A MAN who learnt to drive a lorry when he was just 11 years old is still motoring on at the grand old age of 100.

George Rennie is celebrating 89 years on the road since he first took the wheel of a milk lorry as a youngster delivering pints in his home town of Dumbarton.

The keen motorist, who now lives in Connel, Argyll and Bute, could not wait to obtain his licence as soon as he reached the legally allowed age of 16.

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But he has never sat a driving test which were not required when he was a young man.

Despite that he has a clean licence and claims to have only been caught speeding once in his driving career.

Mr Rennie, who celebrated his 100th birthday last Saturday, said: "You didn't need one then. You just went to the council to get a licence.

He spent his working life as a roads and bridge engineer, eventually working his way up to the post of chief engineer on the Cruachan Dam project in Argyll and Bute.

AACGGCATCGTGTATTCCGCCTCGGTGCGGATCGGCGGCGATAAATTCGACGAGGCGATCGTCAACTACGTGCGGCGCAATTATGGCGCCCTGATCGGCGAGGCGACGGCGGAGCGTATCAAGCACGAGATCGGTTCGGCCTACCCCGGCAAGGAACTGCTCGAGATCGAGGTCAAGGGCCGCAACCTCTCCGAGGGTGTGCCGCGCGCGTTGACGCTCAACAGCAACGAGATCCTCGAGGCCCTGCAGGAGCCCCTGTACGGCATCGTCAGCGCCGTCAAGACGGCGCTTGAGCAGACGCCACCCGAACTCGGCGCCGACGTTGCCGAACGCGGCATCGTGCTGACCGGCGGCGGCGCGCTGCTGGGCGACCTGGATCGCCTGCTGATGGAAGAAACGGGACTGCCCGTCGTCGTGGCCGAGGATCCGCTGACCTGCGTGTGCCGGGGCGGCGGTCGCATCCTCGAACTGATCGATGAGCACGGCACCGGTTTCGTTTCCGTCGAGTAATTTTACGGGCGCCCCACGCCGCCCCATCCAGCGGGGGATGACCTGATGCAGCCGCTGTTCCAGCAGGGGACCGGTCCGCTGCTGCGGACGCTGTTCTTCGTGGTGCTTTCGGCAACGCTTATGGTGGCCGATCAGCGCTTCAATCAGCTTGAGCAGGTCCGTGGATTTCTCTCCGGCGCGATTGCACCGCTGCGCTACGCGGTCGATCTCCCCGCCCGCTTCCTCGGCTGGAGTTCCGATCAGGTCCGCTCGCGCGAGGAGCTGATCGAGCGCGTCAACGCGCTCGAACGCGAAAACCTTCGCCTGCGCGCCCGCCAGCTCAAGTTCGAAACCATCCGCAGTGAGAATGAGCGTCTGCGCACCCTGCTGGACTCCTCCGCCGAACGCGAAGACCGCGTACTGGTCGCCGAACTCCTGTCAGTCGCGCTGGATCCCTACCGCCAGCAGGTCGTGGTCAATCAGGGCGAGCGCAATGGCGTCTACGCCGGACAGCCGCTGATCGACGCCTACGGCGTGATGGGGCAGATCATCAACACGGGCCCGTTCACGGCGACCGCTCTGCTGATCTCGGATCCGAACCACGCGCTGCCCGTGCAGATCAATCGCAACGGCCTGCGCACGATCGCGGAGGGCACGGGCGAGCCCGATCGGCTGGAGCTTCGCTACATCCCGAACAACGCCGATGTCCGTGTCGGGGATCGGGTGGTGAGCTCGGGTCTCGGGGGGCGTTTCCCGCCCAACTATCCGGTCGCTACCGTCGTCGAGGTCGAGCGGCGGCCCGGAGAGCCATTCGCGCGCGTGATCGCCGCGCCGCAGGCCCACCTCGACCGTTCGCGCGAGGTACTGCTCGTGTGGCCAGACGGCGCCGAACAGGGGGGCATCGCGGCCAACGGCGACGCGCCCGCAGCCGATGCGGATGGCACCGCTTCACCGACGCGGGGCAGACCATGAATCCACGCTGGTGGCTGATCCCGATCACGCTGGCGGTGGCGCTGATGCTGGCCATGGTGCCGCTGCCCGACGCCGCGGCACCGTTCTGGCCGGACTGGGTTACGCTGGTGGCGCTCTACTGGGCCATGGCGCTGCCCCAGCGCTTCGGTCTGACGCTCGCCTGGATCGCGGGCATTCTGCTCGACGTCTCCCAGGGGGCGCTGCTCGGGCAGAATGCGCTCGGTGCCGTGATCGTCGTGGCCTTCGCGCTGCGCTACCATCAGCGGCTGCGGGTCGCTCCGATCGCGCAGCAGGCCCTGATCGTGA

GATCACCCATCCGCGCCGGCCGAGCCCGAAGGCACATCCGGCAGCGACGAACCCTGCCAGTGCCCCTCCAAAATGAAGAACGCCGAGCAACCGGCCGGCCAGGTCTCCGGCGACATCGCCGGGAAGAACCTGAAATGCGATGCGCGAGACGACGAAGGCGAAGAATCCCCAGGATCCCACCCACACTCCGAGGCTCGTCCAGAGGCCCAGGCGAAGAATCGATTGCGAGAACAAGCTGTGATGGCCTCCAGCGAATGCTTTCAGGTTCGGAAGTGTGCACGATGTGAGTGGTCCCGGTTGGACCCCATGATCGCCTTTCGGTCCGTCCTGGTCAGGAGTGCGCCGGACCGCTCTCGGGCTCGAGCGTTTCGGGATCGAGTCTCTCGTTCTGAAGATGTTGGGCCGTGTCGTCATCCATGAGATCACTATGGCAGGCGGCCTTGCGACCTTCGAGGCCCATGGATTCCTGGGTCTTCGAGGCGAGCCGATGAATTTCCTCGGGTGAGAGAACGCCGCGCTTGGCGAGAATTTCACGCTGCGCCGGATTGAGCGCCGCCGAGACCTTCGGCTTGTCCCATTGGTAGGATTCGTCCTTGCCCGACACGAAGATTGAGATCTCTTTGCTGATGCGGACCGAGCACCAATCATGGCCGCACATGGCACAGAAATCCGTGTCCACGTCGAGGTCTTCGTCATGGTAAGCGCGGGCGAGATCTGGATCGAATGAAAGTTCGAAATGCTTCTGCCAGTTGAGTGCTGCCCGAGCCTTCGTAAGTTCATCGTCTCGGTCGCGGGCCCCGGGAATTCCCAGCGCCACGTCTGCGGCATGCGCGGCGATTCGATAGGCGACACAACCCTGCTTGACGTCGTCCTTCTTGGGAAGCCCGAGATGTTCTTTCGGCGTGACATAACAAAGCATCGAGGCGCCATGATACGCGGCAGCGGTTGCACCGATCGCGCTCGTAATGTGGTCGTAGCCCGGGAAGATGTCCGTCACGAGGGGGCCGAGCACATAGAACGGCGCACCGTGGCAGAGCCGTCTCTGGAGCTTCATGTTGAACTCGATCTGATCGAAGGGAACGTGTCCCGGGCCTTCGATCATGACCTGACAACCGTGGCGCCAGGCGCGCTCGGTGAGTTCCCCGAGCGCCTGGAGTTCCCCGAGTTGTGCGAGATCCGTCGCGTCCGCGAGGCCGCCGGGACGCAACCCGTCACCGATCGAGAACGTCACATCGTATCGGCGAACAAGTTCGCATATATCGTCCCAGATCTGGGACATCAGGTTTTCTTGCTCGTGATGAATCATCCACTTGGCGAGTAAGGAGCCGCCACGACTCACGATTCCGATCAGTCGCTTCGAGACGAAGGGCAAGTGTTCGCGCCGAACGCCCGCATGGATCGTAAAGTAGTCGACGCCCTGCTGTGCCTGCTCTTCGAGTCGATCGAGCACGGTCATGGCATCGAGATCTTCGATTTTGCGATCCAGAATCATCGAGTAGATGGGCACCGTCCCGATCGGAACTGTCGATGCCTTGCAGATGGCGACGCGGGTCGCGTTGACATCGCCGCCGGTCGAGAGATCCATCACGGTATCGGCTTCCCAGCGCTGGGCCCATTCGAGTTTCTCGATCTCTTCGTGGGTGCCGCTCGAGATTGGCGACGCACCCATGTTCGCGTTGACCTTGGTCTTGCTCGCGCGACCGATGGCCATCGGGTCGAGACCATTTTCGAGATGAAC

He said: "It was a piece of cake when I started driving because the traffic was far, far less than it is now.

"I used to do 20,000 miles a year with my work, it took me all over Scotland, but now I only do about 3,000 miles a year.

"I drive to the local village and to Oban and on a Sunday I might go for a drive out to Taynuilt or Easdale."

Mr Rennie said his only speeding ticket came when he was five mph over the limit in a 30mph zone in Port Glasgow, Inverclyde. He also says he's only had two parking tickets.

The centenarian who has just passed an eye test as part of a three-yearly review by the DVLA has been told he can continue behind the wheel.

Since 2001, motorists must be able to read, either with glasses or contact lenses if needed, a car number plate from 20 metres.

There are also other rules on eyesight and general health, including the necessity to have an adequate field of vision.

Mr Rennie still has fond memories of his first car which he bought his when he was 22.

He said: "It was a light grey Riley 9, 1932 model, and it cost £50 second-hand, I saved up to get it."

Mr Rennie said his driving licence makes it easier for himself, and his wife Nancy, to get out and about.

The father of two, who has two grandchildren, puts his long life down to good genes and said: "I eat anything that is going, anything that I like."

l Harry Jamieson, of Worthing, Sussex, held the record of being Britain's oldest motorist until his death at the age of 106 two months ago. However, Mr Jamieson had only obtained his licence aged 17 in 1924.